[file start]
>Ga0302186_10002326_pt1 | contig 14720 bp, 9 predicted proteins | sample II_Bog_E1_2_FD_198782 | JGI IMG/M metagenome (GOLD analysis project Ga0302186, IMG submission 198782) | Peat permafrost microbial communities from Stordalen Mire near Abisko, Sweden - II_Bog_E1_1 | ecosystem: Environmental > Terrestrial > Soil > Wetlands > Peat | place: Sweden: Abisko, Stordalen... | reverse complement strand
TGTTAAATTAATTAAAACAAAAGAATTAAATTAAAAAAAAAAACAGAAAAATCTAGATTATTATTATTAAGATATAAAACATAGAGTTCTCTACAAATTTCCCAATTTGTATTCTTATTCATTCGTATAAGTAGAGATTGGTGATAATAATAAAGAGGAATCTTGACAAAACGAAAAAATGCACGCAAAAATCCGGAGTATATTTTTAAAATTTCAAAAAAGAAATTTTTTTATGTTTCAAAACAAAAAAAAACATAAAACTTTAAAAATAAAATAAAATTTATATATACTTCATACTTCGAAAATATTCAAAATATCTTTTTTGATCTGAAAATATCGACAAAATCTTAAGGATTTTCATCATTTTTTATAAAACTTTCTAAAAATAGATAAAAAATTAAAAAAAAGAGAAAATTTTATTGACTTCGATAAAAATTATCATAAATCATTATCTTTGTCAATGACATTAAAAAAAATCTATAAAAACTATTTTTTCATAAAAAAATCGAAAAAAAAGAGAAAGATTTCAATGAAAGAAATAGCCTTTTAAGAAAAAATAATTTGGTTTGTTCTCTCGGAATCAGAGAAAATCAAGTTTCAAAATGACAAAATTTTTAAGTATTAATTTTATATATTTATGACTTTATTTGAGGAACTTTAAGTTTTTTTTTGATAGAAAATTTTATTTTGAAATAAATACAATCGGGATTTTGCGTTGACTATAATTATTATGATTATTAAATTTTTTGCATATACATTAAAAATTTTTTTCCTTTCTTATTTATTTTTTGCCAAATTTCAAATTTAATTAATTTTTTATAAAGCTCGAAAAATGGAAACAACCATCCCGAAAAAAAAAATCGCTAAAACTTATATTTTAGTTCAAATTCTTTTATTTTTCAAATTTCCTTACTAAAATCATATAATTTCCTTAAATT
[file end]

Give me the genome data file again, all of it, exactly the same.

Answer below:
>Ga0302186_10002326_pt1 | contig 14720 bp, 9 predicted proteins | sample II_Bog_E1_2_FD_198782 | JGI IMG/M metagenome (GOLD analysis project Ga0302186, IMG submission 198782) | Peat permafrost microbial communities from Stordalen Mire near Abisko, Sweden - II_Bog_E1_1 | ecosystem: Environmental > Terrestrial > Soil > Wetlands > Peat | place: Sweden: Abisko, Stordalen... | reverse complement strand
TGTTAAATTAATTAAAACAAAAGAATTAAATTAAAAAAAAAAACAGAAAAATCTAGATTATTATTATTAAGATATAAAACATAGAGTTCTCTACAAATTTCCCAATTTGTATTCTTATTCATTCGTATAAGTAGAGATTGGTGATAATAATAAAGAGGAATCTTGACAAAACGAAAAAATGCACGCAAAAATCCGGAGTATATTTTTAAAATTTCAAAAAAGAAATTTTTTTATGTTTCAAAACAAAAAAAAACATAAAACTTTAAAAATAAAATAAAATTTATATATACTTCATACTTCGAAAATATTCAAAATATCTTTTTTGATCTGAAAATATCGACAAAATCTTAAGGATTTTCATCATTTTTTATAAAACTTTCTAAAAATAGATAAAAAATTAAAAAAAAGAGAAAATTTTATTGACTTCGATAAAAATTATCATAAATCATTATCTTTGTCAATGACATTAAAAAAAATCTATAAAAACTATTTTTTCATAAAAAAATCGAAAAAAAAGAGAAAGATTTCAATGAAAGAAATAGCCTTTTAAGAAAAAATAATTTGGTTTGTTCTCTCGGAATCAGAGAAAATCAAGTTTCAAAATGACAAAATTTTTAAGTATTAATTTTATATATTTATGACTTTATTTGAGGAACTTTAAGTTTTTTTTTGATAGAAAATTTTATTTTGAAATAAATACAATCGGGATTTTGCGTTGACTATAATTATTATGATTATTAAATTTTTTGCATATACATTAAAAATTTTTTTCCTTTCTTATTTATTTTTTGCCAAATTTCAAATTTAATTAATTTTTTATAAAGCTCGAAAAATGGAAACAACCATCCCGAAAAAAAAAATCGCTAAAACTTATATTTTAGTTCAAATTCTTTTATTTTTCAAATTTCCTTACTAAAATCATATAATTTCCTTAAATT